Faced with that kind of reasoning, Michael Stroud (Scott) responds as if he had wandered into Looking-Glass country, while Jan Chappell (Presiley Baxendale) addresses witnesses with an incredulous smile, like Alice conversing with the caterpillar. She resorts to homespun banalities - 'The test is not what you say, but what you do' - in an attempt to drag the nonsense logic back into the real world. It does no good. Nothing makes any impression on these bland spokesmen of an impenetrable executive, epitomised in Sylvia Syms's overpoweringly uncommunicative Baroness Thatcher.
McGrath's interpolated monologues for Kurdish and Palestinian victims, and a Matrix-Churchill worker who tried to spill the beans fall into the trap of glib, push-button indignation. But they are structurally vital, in conveying some idea of what lies behind the veil of political double-speak.
Syms's Thatcher would meet her match in Pam Ferris as the unsinkable heroine of Sue Townsend's The Queen and I; though I doubt whether that is what either Townsend or her director, Max Stafford-Clark, had in mind in banishing the Royal Family to a Leicester housing estate. What they are aiming at, however, is far from clear.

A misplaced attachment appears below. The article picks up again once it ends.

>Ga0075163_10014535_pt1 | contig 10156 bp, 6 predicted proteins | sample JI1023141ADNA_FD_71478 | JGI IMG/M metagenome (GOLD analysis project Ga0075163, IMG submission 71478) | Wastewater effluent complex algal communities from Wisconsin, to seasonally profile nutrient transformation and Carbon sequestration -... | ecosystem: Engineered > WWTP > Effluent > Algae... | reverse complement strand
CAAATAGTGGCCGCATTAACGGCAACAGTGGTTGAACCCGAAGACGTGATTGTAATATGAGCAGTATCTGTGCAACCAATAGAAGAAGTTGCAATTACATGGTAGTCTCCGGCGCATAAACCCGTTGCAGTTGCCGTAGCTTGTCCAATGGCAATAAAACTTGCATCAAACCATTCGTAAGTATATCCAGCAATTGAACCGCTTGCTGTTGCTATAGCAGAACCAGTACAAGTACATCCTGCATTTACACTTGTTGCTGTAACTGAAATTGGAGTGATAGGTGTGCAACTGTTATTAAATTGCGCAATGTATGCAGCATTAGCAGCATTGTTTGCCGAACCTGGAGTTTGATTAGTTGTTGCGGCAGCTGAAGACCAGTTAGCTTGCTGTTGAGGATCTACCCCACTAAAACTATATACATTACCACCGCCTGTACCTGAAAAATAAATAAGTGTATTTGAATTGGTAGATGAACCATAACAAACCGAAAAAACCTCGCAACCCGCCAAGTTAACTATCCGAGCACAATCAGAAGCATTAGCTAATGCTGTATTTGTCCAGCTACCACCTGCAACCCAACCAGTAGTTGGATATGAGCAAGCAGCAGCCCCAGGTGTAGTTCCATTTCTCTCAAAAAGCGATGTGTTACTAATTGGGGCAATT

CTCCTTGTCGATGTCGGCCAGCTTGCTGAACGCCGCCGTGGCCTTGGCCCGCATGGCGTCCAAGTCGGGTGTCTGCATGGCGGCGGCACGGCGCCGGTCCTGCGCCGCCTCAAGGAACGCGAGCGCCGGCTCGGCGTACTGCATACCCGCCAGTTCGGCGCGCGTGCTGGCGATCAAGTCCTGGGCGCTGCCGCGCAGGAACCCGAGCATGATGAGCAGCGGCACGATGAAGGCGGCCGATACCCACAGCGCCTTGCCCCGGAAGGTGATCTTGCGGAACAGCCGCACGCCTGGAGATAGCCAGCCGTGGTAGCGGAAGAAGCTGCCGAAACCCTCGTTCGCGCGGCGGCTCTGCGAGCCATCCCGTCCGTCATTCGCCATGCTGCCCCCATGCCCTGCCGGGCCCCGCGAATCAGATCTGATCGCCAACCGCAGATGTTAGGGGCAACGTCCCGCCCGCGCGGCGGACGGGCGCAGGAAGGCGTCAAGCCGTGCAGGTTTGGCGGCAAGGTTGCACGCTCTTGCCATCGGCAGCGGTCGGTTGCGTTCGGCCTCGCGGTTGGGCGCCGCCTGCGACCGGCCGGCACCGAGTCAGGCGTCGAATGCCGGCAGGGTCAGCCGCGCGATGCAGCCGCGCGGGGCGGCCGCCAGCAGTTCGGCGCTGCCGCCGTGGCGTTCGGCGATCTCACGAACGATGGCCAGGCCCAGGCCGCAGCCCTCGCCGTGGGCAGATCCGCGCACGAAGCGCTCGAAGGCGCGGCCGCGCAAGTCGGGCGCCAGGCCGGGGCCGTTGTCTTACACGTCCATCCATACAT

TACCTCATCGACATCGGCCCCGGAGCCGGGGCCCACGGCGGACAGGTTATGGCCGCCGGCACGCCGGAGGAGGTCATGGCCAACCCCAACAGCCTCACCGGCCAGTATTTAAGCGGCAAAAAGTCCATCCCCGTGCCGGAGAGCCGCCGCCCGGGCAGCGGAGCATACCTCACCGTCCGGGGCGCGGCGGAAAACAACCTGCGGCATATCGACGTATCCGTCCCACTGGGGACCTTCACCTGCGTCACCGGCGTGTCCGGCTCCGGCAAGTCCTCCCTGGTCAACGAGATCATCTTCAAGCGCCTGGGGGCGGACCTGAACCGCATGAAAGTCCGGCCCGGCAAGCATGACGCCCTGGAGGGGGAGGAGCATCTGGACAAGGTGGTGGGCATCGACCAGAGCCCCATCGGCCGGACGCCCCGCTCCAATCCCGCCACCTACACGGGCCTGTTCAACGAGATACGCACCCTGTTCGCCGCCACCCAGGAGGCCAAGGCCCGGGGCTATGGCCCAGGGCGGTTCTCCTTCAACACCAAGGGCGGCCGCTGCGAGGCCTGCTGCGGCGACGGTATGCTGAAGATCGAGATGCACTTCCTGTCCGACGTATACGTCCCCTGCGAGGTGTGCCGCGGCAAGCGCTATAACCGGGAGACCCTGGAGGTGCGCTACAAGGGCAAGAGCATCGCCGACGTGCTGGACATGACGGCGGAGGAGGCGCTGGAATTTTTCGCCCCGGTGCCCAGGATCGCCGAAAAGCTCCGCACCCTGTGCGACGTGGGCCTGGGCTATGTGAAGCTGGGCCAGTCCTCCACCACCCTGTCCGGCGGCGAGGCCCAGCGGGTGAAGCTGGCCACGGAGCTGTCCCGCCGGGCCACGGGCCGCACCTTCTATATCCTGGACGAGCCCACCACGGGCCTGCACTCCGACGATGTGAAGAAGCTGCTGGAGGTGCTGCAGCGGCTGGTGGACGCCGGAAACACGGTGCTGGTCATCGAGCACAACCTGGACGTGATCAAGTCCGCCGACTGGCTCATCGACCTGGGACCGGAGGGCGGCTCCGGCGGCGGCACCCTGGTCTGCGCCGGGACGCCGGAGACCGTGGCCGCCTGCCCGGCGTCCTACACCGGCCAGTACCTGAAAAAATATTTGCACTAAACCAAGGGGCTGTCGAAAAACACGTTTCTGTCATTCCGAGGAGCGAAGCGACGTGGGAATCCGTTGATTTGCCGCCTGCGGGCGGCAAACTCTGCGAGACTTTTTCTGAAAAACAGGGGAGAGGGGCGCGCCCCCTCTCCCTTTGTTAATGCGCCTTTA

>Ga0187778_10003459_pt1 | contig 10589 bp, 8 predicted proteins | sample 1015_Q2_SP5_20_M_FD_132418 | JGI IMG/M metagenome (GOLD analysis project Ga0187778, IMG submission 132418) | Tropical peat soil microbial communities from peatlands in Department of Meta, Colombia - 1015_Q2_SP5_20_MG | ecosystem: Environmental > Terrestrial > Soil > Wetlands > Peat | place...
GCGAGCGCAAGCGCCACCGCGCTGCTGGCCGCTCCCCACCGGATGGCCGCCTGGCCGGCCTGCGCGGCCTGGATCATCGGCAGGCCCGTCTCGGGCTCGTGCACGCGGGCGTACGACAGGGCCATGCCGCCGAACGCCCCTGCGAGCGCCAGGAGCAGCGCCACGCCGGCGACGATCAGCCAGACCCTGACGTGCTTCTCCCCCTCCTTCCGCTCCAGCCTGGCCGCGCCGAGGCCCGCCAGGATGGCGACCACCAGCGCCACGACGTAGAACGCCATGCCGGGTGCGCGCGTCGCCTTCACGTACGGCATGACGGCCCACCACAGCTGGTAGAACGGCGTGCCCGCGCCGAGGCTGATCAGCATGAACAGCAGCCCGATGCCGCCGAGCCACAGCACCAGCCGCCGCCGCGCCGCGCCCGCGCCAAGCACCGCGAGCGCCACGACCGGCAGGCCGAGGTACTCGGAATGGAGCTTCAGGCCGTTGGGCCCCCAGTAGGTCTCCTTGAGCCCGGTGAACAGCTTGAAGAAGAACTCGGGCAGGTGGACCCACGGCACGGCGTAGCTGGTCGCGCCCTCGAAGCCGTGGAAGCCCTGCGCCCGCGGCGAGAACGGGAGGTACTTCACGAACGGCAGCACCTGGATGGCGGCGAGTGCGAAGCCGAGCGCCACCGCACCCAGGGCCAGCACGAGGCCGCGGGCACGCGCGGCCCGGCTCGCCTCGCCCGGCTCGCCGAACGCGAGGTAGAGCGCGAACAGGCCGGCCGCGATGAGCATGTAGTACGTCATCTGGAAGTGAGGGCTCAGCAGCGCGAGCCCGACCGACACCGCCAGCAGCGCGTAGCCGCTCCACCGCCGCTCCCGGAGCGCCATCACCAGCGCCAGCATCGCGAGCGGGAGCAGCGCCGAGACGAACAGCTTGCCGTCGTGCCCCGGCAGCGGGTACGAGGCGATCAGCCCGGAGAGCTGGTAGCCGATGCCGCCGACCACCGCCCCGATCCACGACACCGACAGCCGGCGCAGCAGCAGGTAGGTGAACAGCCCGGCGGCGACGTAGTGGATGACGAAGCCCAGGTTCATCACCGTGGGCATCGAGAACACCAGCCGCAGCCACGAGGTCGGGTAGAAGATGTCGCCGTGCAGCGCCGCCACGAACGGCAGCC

On tour since March, the show reaches the Royal Court in tandem with a revival of Jim Cartwright's Road: two studies of urban dereliction, played on the same cramped set (by Fotini Dimou), one from the viewpoint of the residents who have never known anything else, the other through the appalled gaze of the dispossessed newcomers. Theoretically that makes sense, and it is fun to watch Toby Salaman as the scavenging narrator of Road reappearing as Townsend's goofily beaming Prince Charles. But the stylistic gulf between Cartwright's apocalyptic gutter poetry and Townsend's warm-hearted satire is too wide for any mutual illumination to take place.